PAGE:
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Final 3407 Case Not as Simple as it Sounds



Buffalo, NY (WBEN) - On Wednesday, pre-trial hearings continued in the civil suit filed by the family of Doug Wielinski against Continental, Colgan and Pinnacle airlines. Wielinski died when flight 3407 crashed in to his home in February of 2009.

In a case like this cause of death seems obvious, but Judge Frederick Marshall heard hours of testimony debating what the exact cause was. Attorney Steve Boyd says it could all make a big difference in the trial's outcome.

"The battle here is not a question of did he die this way, or did he die that way," Boyd said. "It's did he die instantly, or did it take some period of time?"

Attorneys representing Wielinski are spending considerable time and money (Jonrika Malone, the doctor who performed Wielinski's autopsy and one of the witnesses called, stated that she was being paid $300 and hour for her testimony) to be able to raise the question whether or not Wielinski experienced pain and suffering before his death. If he did, it could result in a significantly larger amount of money awarded to the family.

In New York a wrongful death case fundamentally becomes two different lawsuits; wrongful death, and conscious pain and suffering.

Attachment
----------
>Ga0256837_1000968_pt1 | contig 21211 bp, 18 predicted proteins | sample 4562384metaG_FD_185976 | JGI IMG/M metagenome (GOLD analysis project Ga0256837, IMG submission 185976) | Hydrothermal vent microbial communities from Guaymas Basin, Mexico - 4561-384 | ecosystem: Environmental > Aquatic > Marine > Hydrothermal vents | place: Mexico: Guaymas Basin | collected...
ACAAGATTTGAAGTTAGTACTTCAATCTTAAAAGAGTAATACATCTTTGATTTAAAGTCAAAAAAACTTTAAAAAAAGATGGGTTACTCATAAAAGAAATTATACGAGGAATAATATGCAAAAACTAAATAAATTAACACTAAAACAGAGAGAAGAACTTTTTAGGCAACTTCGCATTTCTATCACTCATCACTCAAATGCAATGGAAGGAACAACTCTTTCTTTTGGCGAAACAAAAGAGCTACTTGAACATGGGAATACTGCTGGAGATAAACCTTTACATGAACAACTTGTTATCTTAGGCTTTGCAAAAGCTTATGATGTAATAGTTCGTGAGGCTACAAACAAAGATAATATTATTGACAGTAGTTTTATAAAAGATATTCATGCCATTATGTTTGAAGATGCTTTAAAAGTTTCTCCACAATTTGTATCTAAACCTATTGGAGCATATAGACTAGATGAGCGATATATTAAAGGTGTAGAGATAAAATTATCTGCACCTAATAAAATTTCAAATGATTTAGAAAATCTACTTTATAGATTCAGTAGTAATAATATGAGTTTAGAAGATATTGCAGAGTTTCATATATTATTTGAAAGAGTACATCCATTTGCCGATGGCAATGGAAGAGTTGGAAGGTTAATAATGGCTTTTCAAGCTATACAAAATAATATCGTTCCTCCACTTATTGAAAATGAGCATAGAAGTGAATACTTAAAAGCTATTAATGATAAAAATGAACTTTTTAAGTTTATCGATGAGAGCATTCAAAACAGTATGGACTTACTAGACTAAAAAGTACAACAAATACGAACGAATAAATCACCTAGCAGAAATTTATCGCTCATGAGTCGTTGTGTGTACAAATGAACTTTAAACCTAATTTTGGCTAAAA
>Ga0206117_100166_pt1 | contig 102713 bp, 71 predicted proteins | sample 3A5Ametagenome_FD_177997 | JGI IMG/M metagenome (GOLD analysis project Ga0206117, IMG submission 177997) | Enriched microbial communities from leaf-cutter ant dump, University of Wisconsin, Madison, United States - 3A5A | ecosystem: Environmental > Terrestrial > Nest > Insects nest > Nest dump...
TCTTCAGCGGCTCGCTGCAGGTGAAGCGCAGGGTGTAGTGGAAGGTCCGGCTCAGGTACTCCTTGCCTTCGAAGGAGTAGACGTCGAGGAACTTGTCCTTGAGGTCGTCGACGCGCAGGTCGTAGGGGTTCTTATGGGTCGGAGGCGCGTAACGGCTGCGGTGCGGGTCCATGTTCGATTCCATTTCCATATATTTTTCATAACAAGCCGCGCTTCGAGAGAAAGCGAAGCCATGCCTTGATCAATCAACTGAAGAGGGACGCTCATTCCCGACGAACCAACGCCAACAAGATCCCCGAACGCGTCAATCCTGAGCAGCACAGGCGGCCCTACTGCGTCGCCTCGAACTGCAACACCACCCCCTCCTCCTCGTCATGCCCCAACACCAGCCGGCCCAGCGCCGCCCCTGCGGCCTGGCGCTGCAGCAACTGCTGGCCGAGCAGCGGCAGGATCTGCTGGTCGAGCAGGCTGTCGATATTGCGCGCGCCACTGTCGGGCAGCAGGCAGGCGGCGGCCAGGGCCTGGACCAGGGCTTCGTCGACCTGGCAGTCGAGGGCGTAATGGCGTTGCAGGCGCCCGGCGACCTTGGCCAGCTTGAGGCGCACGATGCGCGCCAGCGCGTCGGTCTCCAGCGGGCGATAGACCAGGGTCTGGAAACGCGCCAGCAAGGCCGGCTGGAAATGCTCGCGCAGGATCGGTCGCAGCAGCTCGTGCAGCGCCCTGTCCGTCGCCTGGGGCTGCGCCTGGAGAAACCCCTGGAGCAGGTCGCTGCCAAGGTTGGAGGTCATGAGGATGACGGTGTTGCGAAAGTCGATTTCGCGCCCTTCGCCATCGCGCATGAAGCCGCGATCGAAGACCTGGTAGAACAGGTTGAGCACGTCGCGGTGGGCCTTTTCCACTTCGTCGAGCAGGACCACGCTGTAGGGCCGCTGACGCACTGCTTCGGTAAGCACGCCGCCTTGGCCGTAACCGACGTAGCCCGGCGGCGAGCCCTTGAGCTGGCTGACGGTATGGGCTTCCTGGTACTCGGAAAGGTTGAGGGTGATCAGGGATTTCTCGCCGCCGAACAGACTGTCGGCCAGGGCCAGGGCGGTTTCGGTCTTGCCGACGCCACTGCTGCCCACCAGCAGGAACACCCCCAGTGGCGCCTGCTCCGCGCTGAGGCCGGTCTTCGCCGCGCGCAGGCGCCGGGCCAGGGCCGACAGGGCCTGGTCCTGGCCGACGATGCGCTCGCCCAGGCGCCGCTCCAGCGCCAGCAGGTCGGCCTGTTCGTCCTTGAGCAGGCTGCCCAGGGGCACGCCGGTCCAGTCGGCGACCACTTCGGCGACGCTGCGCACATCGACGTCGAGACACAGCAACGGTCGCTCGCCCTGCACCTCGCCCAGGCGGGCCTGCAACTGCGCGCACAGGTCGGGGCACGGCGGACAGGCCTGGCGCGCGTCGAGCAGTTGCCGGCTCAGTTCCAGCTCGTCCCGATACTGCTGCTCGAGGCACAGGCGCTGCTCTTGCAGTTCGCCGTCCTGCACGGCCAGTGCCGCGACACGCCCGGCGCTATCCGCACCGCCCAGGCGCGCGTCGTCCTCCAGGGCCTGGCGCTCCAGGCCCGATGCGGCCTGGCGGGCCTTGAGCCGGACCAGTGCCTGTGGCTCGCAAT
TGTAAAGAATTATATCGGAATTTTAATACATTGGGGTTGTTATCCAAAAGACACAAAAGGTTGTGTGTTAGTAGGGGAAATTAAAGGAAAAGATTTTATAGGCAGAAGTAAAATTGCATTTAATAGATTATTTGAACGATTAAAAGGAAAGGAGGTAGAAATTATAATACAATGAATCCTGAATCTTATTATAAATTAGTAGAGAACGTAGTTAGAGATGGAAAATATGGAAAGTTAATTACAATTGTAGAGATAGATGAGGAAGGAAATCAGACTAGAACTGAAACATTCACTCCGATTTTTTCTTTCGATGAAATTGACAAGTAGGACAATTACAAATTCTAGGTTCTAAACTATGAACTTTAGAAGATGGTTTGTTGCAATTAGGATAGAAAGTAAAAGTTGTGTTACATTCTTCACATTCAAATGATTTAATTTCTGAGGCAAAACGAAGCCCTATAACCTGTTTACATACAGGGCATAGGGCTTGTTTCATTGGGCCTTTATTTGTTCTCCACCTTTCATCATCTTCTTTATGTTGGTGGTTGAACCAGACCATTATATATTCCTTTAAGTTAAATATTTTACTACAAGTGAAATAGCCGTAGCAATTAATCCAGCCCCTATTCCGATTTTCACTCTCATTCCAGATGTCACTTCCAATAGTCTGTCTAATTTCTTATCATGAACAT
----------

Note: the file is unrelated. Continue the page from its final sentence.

"If (Wielinski) suffered, a jury can award damages to his estate for the amount of time that he suffered," Boyd said. "That suffering includes not just the physical pain that he felt, but the knowledge of impending death. That sort of pain is the kind of thing that the jury can put any number on."

Wielinski's family is looking to prove that Doug died of thermal injuries, essentially burning alive, rather than instantly by blunt force trauma. Different medical experts have expressed different opinions on the cause of death.

"If you think of the difference between this case and the other 3407 cases, with the plane coming down and however long it took to get down it's conscious pain and suffering because they're in that horrifying, terrible experience. In the case that's in front of the Supreme Court now, where the gentleman is at home and a plane crashes in to it, if he burned to death that's a horrific way to die, and the jury should be able to consider whether or not that happened."

In previous hearings, the airlines said they should not be held responsible because the crash was due to pilot error.

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